Musk blithely noted last August that water was "everywhere" around Berlin. But now, six months on, it is precisely the lack of water that is one of the main reasons why the Slade factory is still not operational.
Due to climate change, the Brandenburg region of Germany is suffering from declining water tables and a prolonged drought. It has also sparked a legal battle that will go to trial next week. The local government has admitted that once Tesla expands its factory (Phase II), the local water supply will be insufficient.
Analysts say it is clear that this problem could further delay or even force the cancellation of Tesla's 5 billion euro ($5.7 billion) plant project, dealing a costly blow to Tesla's global expansion plans.
According to Irina Engelhardt, head of the Department of Hydrogeology at the Technical University of Berlin, "A Tesla factory would certainly exacerbate the problem of local water scarcity. The result is that not everyone may have enough water to drink."
Ensuring that the Brandenburg plant comes online is crucial to Tesla's global ambitions. Currently, Tesla desperately needs a manufacturing base in Europe to meet the needs of the region's fast-growing electric vehicle market.
While Tesla has built the plant at an impressive pace, it is still awaiting final approval from local authorities, just as Volkswagen, Mercedes-Benz and Stellantis NV have done to expand their own electric vehicle production lines.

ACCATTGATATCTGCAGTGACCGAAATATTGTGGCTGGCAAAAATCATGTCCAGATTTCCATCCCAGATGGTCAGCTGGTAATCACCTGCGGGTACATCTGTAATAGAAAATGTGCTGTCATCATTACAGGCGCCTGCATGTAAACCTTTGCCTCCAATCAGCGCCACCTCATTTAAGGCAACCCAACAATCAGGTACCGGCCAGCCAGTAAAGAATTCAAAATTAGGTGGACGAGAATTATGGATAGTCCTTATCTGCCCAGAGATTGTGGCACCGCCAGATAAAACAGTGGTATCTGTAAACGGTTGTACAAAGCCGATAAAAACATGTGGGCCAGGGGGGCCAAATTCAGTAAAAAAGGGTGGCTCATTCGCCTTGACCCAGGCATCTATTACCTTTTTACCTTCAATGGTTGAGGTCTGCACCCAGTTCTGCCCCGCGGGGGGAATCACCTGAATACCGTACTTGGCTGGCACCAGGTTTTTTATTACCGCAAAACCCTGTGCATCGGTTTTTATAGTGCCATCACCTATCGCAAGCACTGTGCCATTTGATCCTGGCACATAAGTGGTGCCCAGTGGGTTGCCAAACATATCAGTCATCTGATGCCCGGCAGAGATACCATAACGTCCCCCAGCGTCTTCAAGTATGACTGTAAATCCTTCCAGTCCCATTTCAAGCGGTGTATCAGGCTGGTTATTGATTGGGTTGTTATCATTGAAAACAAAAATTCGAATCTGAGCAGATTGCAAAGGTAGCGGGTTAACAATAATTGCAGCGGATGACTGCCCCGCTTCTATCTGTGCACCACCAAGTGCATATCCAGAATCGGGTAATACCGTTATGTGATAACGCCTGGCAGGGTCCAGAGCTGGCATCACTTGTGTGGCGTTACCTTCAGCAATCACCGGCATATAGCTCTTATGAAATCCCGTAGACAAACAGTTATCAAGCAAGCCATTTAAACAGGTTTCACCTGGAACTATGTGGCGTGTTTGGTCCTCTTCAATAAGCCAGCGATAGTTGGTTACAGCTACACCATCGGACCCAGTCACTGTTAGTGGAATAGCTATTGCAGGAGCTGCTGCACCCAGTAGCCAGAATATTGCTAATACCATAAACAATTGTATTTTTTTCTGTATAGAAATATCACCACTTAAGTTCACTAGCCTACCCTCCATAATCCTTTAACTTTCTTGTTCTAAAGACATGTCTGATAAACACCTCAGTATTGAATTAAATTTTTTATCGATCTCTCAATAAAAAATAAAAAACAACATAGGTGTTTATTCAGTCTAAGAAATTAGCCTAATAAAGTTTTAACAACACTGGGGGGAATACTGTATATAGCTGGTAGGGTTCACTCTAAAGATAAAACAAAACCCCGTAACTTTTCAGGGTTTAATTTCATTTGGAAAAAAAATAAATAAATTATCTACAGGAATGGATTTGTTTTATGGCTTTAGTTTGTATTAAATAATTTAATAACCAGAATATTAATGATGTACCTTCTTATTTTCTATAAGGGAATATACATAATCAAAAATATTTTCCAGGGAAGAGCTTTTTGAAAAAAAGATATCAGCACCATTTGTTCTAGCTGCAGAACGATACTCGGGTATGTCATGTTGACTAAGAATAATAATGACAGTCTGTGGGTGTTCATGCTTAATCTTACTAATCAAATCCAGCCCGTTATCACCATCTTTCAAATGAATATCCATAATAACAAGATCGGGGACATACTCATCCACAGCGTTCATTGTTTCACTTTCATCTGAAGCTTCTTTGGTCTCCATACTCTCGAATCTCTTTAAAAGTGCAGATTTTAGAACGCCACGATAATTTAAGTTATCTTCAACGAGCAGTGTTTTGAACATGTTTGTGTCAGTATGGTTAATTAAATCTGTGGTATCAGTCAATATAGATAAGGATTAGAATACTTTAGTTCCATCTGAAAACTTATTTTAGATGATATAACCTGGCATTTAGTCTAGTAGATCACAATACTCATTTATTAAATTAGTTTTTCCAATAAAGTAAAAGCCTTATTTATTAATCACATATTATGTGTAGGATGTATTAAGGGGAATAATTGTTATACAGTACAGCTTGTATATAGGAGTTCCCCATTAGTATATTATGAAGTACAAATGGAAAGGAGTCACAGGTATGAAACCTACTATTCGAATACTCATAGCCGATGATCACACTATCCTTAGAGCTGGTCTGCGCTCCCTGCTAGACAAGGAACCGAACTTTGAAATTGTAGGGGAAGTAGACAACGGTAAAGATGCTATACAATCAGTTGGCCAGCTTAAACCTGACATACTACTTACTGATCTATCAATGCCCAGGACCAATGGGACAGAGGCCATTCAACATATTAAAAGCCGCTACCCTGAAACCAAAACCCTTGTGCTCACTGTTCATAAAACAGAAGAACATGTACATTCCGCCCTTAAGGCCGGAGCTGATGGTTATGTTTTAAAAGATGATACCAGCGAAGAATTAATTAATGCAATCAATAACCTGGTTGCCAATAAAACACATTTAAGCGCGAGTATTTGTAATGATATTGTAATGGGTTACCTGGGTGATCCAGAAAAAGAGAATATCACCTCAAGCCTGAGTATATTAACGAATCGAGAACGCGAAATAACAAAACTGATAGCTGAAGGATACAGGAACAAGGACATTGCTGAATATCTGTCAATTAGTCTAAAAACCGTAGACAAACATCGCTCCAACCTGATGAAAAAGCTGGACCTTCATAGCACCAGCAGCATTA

The current water supply is sufficient for the first phase of the plant," Brandenburg Economy Minister Joerg Steinbach said in an interview. However, once Tesla expands the factory, we will need more water."
Axel Bronstert, a professor of hydrology at the University of Potsdam, said the Tesla plant will roughly double the amount of water used in the Gruenheide region of Brandenburg, and that it is naive to think that local reserves are sufficient to meet the needs of both the plant and the population.
According to a contract signed between Tesla and the local government, the Tesla Gruenheide plant will receive 1.4 million cubic meters of water per year, which is enough to meet the water needs of a city of about 40,000 people.
In fact, regardless of the judge's ruling, the local waterworks will have to invest in new infrastructure, including the construction of a wastewater treatment plant, to ensure an adequate water supply. The local government admits that such a large project could take several years.